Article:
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Almost every snake (if not all) are good swimmers.

I have two questions:

1.) Apparently they only bite when you step ON and not NEXT to it. Is this true?

2.) I also want to query something else. I am not so sure that a puffadder can be called deadly. Yes, I agree that you will have a chance of turning your toes skywards with the complications of gangrene and the effects of (anaphylactic?) shock, but I am not that convinced that you will die easily from a puffadder bite.

What do the experts say?


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 Post subject:
Unread postPosted: Mon Apr 07, 2008 9:04 am 
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Dead silence......

No expert moi. The best sample population would be the Western Cape Agricultural Sectors - read pickers [flowers, grapes etc] - who could answer Q1.

Re Q2: as far as I knew [back in the Jurassic Period of Medicine], anaphylaxis was consequent to the Anti-venom and NOT the cytotoxic bite, although theoretically its possible on a cellular basis i suppose.

Any immunologists out there?


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 Post subject:
Unread postPosted: Sat May 03, 2008 12:46 am 
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Location: Port Elizabeth
wildtuinman wrote:
I have two questions:

1.) Apparently they only bite when you step ON and not NEXT to it. Is this true?

2.) I also want to query something else. I am not so sure that a puffadder can be called deadly. Yes, I agree that you will have a chance of turning your toes skywards with the complications of gangrene and the effects of (anaphylactic?) shock, but I am not that convinced that you will die easily from a puffadder bite.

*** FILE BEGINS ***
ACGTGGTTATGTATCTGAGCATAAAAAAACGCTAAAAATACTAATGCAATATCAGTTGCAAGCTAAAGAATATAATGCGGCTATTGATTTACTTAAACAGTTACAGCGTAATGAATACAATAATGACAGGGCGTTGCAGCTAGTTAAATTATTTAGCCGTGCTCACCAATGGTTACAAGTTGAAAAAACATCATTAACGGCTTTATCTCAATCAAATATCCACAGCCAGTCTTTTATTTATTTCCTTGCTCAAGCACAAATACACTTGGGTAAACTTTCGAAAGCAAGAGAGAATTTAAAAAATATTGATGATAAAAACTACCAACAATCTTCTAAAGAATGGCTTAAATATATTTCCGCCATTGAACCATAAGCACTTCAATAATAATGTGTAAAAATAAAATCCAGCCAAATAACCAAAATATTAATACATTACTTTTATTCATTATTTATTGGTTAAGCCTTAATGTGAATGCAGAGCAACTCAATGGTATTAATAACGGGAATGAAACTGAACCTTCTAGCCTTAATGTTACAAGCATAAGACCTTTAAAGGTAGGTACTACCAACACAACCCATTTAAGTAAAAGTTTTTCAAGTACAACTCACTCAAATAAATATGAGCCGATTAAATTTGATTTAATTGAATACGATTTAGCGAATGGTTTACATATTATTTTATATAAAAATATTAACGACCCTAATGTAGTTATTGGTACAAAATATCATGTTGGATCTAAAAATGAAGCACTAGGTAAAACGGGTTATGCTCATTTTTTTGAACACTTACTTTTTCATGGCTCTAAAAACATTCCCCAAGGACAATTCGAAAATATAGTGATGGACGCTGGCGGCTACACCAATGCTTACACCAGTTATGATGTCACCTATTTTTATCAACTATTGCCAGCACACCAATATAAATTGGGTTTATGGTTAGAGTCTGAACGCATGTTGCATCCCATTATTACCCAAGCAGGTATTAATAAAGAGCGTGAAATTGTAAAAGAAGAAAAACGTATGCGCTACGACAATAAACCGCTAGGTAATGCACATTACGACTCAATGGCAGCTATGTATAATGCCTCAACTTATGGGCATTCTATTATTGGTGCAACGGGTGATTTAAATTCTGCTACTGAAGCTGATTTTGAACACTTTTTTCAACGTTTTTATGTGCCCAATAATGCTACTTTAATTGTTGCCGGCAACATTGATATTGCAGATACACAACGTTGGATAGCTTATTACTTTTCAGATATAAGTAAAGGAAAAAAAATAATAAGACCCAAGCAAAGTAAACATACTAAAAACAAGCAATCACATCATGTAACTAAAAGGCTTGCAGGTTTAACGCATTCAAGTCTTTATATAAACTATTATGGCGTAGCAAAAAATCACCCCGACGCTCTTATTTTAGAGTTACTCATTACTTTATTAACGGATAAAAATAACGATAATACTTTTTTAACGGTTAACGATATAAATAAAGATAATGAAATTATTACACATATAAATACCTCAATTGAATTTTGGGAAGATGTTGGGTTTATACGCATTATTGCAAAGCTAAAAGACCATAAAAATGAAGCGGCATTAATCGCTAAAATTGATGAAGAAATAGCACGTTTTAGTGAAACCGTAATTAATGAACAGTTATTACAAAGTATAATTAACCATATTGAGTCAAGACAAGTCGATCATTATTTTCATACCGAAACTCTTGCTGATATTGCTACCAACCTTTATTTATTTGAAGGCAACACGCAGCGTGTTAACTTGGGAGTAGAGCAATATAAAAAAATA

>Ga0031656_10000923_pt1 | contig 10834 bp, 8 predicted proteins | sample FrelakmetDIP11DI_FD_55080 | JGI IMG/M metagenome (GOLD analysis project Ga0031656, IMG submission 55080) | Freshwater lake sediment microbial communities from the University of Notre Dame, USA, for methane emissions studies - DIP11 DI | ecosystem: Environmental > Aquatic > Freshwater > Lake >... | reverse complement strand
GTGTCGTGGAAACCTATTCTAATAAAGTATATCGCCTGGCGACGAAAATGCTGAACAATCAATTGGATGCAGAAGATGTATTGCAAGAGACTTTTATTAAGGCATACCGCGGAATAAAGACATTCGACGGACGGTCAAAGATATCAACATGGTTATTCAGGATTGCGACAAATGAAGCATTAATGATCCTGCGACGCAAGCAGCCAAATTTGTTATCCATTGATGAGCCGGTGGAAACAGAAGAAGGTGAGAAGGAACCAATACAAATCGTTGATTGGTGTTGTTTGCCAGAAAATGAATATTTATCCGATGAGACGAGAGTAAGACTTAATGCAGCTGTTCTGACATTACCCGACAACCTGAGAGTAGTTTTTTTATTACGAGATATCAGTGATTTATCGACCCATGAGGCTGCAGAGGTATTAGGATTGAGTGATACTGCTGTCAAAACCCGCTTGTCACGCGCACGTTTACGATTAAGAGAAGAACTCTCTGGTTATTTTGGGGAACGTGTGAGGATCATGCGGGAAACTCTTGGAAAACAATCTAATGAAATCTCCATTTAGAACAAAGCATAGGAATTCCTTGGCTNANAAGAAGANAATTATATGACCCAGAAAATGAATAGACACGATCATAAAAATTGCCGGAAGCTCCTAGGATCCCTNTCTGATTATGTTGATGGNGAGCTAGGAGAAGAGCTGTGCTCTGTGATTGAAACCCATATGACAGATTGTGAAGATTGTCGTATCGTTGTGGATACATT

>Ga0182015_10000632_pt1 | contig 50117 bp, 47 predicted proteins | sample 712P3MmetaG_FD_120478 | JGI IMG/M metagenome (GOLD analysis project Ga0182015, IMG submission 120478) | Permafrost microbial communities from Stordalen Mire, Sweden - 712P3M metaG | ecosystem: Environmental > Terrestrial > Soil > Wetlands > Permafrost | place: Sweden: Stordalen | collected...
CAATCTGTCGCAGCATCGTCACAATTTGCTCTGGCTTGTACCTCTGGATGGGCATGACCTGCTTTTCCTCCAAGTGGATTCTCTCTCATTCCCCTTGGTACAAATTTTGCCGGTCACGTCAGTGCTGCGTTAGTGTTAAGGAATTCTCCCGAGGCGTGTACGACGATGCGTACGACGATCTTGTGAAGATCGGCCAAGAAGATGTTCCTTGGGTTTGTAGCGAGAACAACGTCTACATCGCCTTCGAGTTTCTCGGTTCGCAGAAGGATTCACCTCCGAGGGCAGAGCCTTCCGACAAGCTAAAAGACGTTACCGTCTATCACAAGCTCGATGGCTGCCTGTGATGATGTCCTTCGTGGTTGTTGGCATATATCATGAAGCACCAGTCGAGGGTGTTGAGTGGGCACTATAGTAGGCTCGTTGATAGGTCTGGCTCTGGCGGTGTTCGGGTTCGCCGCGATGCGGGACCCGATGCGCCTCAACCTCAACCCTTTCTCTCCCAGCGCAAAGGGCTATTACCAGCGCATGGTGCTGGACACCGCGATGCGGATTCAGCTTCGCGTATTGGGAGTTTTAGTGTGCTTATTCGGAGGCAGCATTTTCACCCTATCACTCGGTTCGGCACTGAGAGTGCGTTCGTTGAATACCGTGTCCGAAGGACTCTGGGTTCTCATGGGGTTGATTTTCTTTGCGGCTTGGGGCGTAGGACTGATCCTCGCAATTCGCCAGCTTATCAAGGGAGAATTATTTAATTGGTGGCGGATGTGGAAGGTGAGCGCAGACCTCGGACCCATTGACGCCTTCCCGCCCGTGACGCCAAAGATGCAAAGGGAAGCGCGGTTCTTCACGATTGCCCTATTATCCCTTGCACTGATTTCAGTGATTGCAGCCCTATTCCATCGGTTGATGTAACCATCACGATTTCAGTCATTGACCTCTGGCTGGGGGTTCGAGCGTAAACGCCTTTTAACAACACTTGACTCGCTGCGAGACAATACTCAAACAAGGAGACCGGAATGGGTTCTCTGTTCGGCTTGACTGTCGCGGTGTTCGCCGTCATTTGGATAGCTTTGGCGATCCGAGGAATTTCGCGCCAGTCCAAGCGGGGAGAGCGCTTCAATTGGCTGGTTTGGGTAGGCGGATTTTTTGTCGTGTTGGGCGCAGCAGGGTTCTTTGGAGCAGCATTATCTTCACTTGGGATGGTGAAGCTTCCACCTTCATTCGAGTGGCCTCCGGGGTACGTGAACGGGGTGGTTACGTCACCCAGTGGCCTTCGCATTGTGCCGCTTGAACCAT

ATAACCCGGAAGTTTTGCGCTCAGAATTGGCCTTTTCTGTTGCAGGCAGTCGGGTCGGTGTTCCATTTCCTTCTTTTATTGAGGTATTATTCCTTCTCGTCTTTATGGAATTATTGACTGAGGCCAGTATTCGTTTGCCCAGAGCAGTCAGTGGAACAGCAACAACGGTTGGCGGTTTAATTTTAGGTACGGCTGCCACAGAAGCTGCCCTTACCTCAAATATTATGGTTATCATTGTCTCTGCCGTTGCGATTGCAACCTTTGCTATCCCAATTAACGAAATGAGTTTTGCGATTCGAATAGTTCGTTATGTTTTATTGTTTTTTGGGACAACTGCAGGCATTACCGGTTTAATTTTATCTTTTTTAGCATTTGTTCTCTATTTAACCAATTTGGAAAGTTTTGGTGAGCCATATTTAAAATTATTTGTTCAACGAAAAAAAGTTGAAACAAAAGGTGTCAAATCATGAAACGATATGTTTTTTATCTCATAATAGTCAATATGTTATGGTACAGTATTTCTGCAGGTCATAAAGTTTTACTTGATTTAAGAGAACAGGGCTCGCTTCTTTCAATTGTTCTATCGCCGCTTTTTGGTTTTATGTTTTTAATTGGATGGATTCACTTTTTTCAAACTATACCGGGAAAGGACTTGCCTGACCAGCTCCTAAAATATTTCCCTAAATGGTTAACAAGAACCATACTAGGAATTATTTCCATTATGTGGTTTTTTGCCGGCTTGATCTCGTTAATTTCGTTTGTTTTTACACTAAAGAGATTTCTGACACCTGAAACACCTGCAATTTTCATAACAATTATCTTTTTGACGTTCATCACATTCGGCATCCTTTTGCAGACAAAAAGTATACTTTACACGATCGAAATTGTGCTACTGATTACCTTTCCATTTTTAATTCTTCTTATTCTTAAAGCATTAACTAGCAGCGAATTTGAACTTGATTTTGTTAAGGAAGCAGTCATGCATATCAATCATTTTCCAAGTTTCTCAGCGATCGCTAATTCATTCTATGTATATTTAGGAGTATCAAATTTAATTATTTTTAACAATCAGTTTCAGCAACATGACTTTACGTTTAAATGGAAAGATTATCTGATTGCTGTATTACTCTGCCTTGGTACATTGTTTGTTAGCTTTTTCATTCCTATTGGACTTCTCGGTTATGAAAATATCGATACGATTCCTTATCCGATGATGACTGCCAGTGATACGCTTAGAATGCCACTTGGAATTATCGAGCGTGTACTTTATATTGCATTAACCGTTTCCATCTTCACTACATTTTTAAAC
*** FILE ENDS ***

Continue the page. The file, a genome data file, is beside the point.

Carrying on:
What do the experts say?


Hi, I'm no expert but I'll try and respond.

1)Bill Branch, in his work Field Guide to Snakes and other Reptiles of Southern Africa, mentions that the Puff Adder strikes readily which leads me to believe that it will strike if you get close enough for it to feel threatened and not only if you step on it.

2)In the same work he says that bites are common but fatalities rare so you seem to be correct there.


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 Post subject:
Unread postPosted: Wed Jul 30, 2008 7:30 am 
armata wrote:
On our snake awareness and handling courses run in Cape Town we show people how to 'double hook' a puff adder so as to support the heavy body which can easily be damaged.


Armata, do you by any chance know if similar courses are offered in JHB or PTA?


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 Post subject:
Unread postPosted: Wed Jul 30, 2008 12:32 pm 
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Location: Oudtshoorn
Mike Perry does courses in that area

mike@africanreptiles-venom.co.za

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 Post subject: